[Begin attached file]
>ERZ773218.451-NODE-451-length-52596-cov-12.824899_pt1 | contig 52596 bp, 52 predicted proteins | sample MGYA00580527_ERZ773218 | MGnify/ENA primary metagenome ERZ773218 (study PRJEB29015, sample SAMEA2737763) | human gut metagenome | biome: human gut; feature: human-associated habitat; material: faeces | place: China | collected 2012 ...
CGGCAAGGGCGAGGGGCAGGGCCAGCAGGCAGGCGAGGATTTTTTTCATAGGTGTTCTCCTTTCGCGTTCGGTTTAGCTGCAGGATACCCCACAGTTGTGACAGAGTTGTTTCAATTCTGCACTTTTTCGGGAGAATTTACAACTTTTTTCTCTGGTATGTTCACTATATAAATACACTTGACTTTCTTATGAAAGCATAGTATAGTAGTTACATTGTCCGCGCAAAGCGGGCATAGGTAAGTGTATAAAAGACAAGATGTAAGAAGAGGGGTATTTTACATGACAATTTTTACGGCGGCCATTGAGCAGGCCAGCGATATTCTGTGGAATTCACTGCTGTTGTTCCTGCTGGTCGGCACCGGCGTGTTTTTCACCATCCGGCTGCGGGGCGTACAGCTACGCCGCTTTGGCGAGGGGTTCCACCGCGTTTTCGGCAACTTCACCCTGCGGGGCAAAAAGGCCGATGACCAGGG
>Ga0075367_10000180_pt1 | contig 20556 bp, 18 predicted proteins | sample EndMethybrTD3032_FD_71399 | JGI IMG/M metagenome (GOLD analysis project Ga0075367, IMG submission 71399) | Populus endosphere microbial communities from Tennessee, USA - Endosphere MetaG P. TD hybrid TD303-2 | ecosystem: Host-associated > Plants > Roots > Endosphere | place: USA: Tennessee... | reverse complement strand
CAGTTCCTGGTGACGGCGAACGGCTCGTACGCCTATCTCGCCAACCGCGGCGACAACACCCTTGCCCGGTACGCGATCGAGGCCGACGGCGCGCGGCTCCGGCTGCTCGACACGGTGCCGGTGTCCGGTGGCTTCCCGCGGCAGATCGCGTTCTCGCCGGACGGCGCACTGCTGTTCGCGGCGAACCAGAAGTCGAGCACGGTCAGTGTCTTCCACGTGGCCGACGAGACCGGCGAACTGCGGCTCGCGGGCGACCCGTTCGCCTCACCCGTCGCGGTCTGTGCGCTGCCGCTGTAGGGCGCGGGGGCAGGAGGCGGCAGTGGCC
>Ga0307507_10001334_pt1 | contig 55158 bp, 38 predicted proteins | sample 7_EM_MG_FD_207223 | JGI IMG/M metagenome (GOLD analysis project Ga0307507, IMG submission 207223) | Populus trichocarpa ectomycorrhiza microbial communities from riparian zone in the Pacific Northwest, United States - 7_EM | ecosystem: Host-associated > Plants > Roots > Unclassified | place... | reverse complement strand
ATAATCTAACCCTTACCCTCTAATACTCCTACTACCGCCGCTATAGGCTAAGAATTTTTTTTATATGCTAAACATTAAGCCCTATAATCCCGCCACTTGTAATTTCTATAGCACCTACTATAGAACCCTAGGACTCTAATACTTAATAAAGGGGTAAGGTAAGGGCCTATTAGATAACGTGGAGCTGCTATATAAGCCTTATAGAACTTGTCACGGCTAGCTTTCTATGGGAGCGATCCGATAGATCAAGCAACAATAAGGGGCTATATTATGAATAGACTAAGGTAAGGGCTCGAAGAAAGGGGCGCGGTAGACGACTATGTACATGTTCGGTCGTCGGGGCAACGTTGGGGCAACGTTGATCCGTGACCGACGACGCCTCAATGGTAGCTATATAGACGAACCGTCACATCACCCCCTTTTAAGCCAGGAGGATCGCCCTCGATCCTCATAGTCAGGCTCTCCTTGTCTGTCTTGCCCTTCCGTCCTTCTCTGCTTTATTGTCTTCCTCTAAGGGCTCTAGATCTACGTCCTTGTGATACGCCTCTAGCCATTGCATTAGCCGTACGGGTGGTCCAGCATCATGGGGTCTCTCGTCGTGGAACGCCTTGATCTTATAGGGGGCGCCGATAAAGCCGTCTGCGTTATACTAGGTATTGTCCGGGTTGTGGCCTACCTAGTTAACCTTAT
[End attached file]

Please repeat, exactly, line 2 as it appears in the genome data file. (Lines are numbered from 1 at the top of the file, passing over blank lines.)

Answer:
CGGCAAGGGCGAGGGGCAGGGCCAGCAGGCAGGCGAGGATTTTTTTCATAGGTGTTCTCCTTTCGCGTTCGGTTTAGCTGCAGGATACCCCACAGTTGTGACAGAGTTGTTTCAATTCTGCACTTTTTCGGGAGAATTTACAACTTTTTTCTCTGGTATGTTCACTATATAAATACACTTGACTTTCTTATGAAAGCATAGTATAGTAGTTACATTGTCCGCGCAAAGCGGGCATAGGTAAGTGTATAAAAGACAAGATGTAAGAAGAGGGGTATTTTACATGACAATTTTTACGGCGGCCATTGAGCAGGCCAGCGATATTCTGTGGAATTCACTGCTGTTGTTCCTGCTGGTCGGCACCGGCGTGTTTTTCACCATCCGGCTGCGGGGCGTACAGCTACGCCGCTTTGGCGAGGGGTTCCACCGCGTTTTCGGCAACTTCACCCTGCGGGGCAAAAAGGCCGATGACCAGGG